Here’s an article that has been retweeted a couple of times on Twitter. This article raises an interesting question: If you identify large numbers of children as gifted and talented, and if by gifted and talented you mean able to work above grade level, is grade level too low?
The context is a county where achievement in maths and reading are used as the main identification criteria for gifted and talented students, so we cannot apply all the ideas in the article to every situation. These criteria for identification would be considered narrow in most New Zealand schools, for example.
However, the question of who we identify, how many we identify, and what that means is important everywhere. I think it depends to some extent on what the goals of our gifted and talented programme are. If you are aiming to have a strong ethical and altruistic component in your programme, because you want to create amazing, trustworthy leaders in many fields, a broad scoop may be appropriate. There are actually quite a lot of leaders out there. Also, leadership potential might well trump achievement in reading when you identify candidates for this programme.
If your aims are to support children who are academically outstanding to the point of having few true peers, to combat their feelings of loneliness as well as to assist them in achieving their full academic potential, you will do these students no favours by also including students on the 80th centile by IQ test. Your social goals will be sabotaged by your inclusiveness, because there will be children in your group who cannot empathise with those who are likely to need empathy the most. Your academic goals will be hampered by children who cannot sustain the pace that those you set up the programme for require in order to be challenged. You also risk the child on the 80th centile mistakenly thinking he or she is not particularly bright, because you have set this child up as a candle against the sun.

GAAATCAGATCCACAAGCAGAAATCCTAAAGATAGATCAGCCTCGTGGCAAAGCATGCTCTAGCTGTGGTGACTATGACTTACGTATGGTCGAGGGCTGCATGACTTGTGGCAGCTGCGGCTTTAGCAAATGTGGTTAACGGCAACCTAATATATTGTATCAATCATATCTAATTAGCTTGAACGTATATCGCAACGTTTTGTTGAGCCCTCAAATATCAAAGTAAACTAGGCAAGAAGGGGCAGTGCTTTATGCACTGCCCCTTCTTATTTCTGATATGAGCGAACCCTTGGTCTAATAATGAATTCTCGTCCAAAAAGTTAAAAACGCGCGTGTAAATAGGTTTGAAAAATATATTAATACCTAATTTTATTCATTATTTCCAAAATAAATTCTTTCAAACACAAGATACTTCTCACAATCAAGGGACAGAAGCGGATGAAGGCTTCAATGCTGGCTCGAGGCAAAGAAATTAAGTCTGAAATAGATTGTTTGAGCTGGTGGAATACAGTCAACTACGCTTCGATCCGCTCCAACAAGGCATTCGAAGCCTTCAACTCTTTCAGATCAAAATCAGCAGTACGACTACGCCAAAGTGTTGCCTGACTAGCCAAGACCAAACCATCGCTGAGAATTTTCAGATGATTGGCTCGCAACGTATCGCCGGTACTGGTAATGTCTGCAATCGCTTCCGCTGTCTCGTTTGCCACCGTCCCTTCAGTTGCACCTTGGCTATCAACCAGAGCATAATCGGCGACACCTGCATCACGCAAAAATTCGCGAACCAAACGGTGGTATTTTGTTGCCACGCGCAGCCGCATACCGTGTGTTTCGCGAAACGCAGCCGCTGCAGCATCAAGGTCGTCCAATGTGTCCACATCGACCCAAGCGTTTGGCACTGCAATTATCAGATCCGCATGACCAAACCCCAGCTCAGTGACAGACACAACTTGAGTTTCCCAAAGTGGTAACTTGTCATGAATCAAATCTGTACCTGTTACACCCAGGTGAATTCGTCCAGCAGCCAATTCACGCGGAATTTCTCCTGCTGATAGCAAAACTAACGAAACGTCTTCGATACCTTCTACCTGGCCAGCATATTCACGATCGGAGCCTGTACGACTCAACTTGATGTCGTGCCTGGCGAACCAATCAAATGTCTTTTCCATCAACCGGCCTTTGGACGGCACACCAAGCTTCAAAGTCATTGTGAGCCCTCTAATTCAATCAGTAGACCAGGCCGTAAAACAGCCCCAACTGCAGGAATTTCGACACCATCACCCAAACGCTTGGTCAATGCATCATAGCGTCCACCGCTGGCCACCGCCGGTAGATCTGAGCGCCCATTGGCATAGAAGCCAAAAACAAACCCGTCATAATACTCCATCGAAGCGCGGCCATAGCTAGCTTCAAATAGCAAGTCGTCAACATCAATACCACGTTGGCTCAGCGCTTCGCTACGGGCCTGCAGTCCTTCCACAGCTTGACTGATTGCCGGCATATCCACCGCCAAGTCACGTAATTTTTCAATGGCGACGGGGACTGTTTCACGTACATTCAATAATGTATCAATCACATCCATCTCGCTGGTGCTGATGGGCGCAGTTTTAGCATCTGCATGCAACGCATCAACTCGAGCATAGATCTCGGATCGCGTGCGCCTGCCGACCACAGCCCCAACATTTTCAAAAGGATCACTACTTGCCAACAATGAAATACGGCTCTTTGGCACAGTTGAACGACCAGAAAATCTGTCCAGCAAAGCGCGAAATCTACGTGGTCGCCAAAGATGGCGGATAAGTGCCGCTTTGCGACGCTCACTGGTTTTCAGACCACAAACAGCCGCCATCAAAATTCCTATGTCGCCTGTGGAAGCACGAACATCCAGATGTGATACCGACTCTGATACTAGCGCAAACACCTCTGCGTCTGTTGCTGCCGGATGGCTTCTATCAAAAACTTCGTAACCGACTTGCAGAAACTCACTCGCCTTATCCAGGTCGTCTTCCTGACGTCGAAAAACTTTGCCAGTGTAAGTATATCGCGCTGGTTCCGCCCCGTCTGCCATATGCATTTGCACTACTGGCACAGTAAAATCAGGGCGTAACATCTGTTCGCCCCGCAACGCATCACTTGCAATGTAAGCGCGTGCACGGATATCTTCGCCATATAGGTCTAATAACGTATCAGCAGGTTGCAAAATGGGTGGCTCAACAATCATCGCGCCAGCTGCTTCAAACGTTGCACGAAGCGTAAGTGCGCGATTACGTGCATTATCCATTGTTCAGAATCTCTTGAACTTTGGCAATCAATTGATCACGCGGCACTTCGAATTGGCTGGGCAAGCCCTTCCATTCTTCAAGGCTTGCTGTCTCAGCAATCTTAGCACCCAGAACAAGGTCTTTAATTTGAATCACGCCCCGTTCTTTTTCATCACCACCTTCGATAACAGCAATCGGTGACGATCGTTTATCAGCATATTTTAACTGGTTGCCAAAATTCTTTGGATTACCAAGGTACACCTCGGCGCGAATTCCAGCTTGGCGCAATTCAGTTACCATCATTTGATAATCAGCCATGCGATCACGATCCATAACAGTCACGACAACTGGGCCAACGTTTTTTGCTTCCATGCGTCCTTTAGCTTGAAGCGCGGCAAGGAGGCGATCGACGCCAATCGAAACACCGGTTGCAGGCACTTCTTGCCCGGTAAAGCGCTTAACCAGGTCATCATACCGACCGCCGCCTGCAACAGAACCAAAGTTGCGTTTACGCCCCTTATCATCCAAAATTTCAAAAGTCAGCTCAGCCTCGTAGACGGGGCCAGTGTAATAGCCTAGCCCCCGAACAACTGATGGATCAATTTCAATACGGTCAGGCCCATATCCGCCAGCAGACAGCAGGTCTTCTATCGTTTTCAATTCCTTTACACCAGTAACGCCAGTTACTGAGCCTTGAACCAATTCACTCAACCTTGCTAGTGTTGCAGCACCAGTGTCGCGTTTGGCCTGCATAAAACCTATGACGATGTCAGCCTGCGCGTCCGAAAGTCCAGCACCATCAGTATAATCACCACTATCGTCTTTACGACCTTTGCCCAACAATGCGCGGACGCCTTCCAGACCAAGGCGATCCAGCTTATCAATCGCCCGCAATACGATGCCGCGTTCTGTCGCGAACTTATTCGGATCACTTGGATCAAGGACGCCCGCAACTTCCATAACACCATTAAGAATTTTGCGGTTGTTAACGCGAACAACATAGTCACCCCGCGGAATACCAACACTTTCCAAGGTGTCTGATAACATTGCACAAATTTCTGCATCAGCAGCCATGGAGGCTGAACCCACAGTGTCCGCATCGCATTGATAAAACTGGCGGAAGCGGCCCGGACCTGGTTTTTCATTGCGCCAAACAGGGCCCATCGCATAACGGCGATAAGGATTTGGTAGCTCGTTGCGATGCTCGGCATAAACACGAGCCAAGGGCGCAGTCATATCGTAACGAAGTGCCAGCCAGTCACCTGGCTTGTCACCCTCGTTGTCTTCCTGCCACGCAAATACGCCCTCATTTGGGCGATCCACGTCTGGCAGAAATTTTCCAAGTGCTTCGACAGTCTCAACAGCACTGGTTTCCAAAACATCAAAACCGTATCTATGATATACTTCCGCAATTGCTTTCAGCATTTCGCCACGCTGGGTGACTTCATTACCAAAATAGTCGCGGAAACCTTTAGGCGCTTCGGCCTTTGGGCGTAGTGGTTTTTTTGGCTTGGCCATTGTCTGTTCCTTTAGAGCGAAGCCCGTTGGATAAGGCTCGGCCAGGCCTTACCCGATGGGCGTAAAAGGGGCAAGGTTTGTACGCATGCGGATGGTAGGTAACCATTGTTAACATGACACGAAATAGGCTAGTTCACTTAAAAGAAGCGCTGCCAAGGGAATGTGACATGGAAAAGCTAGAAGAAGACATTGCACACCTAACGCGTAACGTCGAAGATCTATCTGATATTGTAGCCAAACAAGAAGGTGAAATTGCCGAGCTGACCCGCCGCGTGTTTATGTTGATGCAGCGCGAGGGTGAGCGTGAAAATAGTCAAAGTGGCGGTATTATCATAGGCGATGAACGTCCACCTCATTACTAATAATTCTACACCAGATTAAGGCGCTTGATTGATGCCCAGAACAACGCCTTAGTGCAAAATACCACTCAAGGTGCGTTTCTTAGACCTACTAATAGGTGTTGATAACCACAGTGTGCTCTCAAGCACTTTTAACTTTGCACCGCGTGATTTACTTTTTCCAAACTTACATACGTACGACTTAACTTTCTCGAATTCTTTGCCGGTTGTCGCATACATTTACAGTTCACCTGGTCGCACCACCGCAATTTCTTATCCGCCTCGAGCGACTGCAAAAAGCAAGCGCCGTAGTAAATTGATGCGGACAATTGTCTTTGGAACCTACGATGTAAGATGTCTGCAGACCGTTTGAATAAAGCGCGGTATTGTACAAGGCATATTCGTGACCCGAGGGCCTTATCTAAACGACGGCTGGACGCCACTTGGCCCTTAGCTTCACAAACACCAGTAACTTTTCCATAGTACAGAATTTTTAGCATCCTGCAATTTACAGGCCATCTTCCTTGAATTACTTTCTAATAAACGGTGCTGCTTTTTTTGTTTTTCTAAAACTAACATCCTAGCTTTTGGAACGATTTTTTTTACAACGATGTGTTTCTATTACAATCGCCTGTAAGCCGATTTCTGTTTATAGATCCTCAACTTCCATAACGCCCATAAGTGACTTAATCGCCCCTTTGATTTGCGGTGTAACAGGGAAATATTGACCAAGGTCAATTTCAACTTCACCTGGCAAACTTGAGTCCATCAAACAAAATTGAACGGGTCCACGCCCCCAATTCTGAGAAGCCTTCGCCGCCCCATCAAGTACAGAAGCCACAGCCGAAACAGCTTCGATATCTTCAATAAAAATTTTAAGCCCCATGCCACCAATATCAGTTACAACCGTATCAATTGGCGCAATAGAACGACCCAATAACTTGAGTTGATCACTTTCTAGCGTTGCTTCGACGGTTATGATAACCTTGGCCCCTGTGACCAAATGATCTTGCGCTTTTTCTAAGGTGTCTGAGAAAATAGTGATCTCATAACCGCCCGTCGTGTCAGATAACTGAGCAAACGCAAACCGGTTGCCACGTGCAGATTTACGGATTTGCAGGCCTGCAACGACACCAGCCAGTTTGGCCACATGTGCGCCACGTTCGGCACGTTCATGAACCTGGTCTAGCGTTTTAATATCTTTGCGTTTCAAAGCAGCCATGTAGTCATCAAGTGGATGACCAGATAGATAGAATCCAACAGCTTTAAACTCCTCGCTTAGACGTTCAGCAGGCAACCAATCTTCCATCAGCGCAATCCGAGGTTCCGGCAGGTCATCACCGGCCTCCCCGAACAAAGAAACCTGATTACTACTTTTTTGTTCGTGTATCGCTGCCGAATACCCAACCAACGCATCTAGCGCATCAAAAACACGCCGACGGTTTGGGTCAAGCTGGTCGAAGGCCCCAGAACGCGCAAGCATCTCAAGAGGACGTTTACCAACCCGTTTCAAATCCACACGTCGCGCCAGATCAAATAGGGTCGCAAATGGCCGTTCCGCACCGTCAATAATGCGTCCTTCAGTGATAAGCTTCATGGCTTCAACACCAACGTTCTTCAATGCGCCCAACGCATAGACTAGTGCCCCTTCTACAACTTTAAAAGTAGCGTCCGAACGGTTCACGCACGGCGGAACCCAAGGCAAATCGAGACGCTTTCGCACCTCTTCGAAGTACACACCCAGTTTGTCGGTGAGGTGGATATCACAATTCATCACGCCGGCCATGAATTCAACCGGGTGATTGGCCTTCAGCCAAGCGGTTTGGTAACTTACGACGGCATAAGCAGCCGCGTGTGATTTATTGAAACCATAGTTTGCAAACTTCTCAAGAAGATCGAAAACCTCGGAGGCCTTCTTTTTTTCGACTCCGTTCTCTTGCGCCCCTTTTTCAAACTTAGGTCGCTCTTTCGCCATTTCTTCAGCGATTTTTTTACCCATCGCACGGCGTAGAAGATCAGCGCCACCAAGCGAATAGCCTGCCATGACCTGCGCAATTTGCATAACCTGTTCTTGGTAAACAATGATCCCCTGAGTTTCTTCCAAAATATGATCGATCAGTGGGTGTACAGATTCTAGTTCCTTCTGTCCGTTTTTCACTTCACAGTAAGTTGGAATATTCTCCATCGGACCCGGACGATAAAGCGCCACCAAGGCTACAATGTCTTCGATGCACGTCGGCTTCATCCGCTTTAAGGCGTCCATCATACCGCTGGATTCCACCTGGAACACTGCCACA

The goals of these two different programmes would both be worthwhile. Given the enormous variety of definitions for gifted and talented, I wouldn’t have a problem with deeming both of these to be gifted and talented programmes. However, you simply couldn’t swap children between these programmes without a second thought – their purposes are different, so their populations must be different in quality and different in quantity or proportion.
As to expectations at certain grade levels, while I believe they are often on the low side, they exist for another purpose again. Achieving above grade level correlates with giftedness but few would feel that it defines it, and there are many degrees of achievement above grade level. If 40 % of a given population are achieving two years above the grade level for that same population, that would get my attention!
Overall, the most useful answer to “How Many are Gifted?” is probably “Why?”